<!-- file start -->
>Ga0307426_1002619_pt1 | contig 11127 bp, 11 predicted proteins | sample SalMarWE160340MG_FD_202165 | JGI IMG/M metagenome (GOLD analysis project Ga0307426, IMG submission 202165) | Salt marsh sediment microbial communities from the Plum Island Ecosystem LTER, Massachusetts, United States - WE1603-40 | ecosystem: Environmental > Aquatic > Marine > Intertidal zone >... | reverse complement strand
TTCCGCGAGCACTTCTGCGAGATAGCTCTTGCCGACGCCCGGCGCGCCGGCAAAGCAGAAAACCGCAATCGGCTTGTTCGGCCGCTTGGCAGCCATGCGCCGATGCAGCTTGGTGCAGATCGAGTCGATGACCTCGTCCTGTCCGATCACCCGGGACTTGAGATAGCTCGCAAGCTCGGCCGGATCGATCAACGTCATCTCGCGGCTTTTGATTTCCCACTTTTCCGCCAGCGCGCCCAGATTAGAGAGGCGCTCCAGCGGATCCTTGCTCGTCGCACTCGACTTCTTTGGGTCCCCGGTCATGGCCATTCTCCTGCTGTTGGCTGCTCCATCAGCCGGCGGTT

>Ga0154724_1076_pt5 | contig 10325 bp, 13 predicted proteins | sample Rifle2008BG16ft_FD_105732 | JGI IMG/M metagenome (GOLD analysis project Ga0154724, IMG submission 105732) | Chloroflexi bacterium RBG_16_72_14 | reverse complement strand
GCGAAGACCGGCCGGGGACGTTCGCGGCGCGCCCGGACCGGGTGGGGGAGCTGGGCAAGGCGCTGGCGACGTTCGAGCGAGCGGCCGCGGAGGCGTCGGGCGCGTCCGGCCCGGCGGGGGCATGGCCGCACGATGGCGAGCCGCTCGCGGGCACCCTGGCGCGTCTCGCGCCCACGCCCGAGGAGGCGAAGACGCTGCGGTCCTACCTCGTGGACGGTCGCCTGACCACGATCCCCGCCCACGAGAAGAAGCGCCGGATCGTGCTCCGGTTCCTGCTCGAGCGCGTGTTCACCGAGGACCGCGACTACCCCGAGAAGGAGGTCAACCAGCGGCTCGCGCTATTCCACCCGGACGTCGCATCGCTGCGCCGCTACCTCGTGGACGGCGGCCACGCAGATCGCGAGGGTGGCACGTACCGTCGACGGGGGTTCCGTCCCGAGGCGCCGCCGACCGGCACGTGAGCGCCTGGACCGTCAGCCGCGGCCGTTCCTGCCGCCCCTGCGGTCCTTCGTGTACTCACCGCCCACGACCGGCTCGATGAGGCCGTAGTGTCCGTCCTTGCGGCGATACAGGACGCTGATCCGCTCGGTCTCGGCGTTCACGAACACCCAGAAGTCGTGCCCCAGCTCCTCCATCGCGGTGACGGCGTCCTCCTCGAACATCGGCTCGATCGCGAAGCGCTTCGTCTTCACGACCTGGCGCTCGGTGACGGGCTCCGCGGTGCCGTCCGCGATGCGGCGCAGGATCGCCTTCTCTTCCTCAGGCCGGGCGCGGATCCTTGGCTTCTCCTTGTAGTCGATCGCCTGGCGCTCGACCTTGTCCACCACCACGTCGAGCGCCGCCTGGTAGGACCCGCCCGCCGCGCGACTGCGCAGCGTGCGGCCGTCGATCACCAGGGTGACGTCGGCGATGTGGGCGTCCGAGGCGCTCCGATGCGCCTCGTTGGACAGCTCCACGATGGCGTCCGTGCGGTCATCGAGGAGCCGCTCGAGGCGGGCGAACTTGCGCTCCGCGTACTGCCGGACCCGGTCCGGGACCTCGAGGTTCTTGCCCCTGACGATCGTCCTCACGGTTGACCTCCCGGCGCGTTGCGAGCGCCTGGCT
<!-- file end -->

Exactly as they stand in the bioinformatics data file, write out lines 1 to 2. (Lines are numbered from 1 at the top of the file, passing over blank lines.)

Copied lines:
>Ga0307426_1002619_pt1 | contig 11127 bp, 11 predicted proteins | sample SalMarWE160340MG_FD_202165 | JGI IMG/M metagenome (GOLD analysis project Ga0307426, IMG submission 202165) | Salt marsh sediment microbial communities from the Plum Island Ecosystem LTER, Massachusetts, United States - WE1603-40 | ecosystem: Environmental > Aquatic > Marine > Intertidal zone >... | reverse complement strand
TTCCGCGAGCACTTCTGCGAGATAGCTCTTGCCGACGCCCGGCGCGCCGGCAAAGCAGAAAACCGCAATCGGCTTGTTCGGCCGCTTGGCAGCCATGCGCCGATGCAGCTTGGTGCAGATCGAGTCGATGACCTCGTCCTGTCCGATCACCCGGGACTTGAGATAGCTCGCAAGCTCGGCCGGATCGATCAACGTCATCTCGCGGCTTTTGATTTCCCACTTTTCCGCCAGCGCGCCCAGATTAGAGAGGCGCTCCAGCGGATCCTTGCTCGTCGCACTCGACTTCTTTGGGTCCCCGGTCATGGCCATTCTCCTGCTGTTGGCTGCTCCATCAGCCGGCGGTT